Francisco de Pájaro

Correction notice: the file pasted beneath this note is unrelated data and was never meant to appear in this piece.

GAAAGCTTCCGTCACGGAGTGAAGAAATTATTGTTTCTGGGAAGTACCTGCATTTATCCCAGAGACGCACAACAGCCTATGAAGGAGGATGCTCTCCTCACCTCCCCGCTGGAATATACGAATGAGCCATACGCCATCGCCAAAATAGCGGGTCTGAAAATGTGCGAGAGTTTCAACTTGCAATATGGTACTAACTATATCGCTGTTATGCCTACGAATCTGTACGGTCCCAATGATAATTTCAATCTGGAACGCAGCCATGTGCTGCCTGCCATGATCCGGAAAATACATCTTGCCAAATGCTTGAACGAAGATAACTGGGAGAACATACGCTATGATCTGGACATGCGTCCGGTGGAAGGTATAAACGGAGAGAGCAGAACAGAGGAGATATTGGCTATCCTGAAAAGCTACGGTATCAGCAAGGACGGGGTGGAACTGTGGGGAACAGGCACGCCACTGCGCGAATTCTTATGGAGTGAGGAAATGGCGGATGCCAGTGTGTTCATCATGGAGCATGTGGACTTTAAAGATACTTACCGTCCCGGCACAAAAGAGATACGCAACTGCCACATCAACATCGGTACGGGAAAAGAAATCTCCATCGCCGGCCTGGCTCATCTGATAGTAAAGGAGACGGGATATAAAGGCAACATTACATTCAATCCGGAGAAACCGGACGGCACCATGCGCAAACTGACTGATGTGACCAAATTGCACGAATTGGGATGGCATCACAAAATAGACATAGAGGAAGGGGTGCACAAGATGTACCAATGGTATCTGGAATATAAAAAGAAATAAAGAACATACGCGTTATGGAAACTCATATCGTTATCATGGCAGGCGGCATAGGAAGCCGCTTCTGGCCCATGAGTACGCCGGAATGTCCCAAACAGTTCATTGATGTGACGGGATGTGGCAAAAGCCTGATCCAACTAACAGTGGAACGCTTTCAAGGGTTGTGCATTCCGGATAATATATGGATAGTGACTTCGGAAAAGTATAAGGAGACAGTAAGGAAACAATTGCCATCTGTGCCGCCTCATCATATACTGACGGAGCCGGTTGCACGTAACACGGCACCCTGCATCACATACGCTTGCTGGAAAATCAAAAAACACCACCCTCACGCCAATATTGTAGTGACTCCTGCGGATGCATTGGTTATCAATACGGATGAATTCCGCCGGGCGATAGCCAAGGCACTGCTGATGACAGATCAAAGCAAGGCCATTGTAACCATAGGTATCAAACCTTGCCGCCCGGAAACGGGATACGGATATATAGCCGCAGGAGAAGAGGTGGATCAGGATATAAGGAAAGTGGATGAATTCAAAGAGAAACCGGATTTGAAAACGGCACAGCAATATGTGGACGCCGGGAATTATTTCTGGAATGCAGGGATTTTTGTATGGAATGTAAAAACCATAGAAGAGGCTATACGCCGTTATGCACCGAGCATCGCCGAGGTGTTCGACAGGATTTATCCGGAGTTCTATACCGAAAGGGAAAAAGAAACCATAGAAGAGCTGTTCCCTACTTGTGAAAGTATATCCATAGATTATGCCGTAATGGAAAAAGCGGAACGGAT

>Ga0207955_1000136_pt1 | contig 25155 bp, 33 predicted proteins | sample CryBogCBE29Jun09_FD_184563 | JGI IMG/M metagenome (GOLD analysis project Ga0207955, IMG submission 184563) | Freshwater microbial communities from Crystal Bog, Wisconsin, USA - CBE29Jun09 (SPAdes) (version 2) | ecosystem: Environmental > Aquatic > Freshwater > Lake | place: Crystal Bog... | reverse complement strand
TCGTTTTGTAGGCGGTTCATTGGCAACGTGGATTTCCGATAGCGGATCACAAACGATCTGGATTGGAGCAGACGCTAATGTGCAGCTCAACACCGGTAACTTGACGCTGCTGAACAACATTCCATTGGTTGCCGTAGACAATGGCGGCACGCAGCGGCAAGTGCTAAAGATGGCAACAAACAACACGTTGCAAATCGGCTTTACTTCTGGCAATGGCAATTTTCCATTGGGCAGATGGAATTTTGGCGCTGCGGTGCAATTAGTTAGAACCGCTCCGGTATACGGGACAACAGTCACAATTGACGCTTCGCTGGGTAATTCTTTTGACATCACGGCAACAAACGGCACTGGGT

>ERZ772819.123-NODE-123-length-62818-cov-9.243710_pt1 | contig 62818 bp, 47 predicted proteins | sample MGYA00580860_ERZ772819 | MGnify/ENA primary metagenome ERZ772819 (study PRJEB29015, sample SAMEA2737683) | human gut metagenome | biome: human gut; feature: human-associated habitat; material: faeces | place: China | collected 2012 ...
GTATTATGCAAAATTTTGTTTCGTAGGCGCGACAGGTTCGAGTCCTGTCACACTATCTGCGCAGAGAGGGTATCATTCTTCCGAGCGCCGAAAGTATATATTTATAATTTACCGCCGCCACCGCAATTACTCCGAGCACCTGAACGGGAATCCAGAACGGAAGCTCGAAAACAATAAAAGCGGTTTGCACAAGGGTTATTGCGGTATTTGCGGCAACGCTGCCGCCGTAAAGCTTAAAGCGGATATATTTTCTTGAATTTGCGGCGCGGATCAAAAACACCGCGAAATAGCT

Most people don’t give garbage a second glance. Artist Francisco de Pájaro gives it a second, third, and fourth glance, and then returns later to doll it up into something resembling a really mess-up human face. Well, not just human – using bright, messy paints and a knack for arranging trash that rivals Japanese ikebana_ masters, Pájaro has transformed a construction dumpster into a toothy shark, a stack of cardboard boxes into a lecherous centipede, and piles of bin bags into what looks like a Smurf snuggle party. “Art Is Trash,” as he is known in street-art circles (in his native Spain, it’s “_El Arte es Basura”), has never met a heap of rubbish that he can’t in some way make googly-eyed hilarious. James Buxton, an editor at Global Street Art, recently interviewed Pájaro through a translator to find out how he became the Banksy of dreck. It seems he was almost forced into this odd line of personal expression, according to part of the interview: Rubbish is the only legal place you can make art on the street. There was a law in 2006 in Barcelona which outlawed painting on the street, suddenly all of the freedom was eliminated – all the best artists from Barcelona left. I couldn’t paint on the floor, on the walls, anywhere, but I had a need to express myself, so where? Three undercover police officers came when they saw me painting on an electricity box, so I started on rubbish, on a chair, on a mattress, little by little, I made little discoveries. First of all I just painted on cans, objects, and then I thought I can put an arm, as a way of getting round not being able to paint on the walls on the floor, I started painting on rubbish. You’ve got to improvise. (Tears a piece of a tape sticks it to my beer can) That’s an arm or a leg. The police in Spain they are much stricter, they don’t let you do anything, here the police are different, they are more tolerant, here they see it and they say: “Hey okay, it’s rubbish, it’s intelligent.” Street art has a short life, you make it, it lives and dies. Pájaro’s installations have such a short life that they’re often gone by the next day, rearranging by garbage collectors, the wind and rain, and presumably animal and human scavengers. Fortunately, the artist photographs them for future generations to chuckle over. People in London currently can see some of his new works at the West Bank Gallery. Below are photos from the street component to that show, taken in Notting Hill, Manor House, and east London’s famed Brick Lane, a destination spot for heavy-hitting urban artists like ROA and D*Face.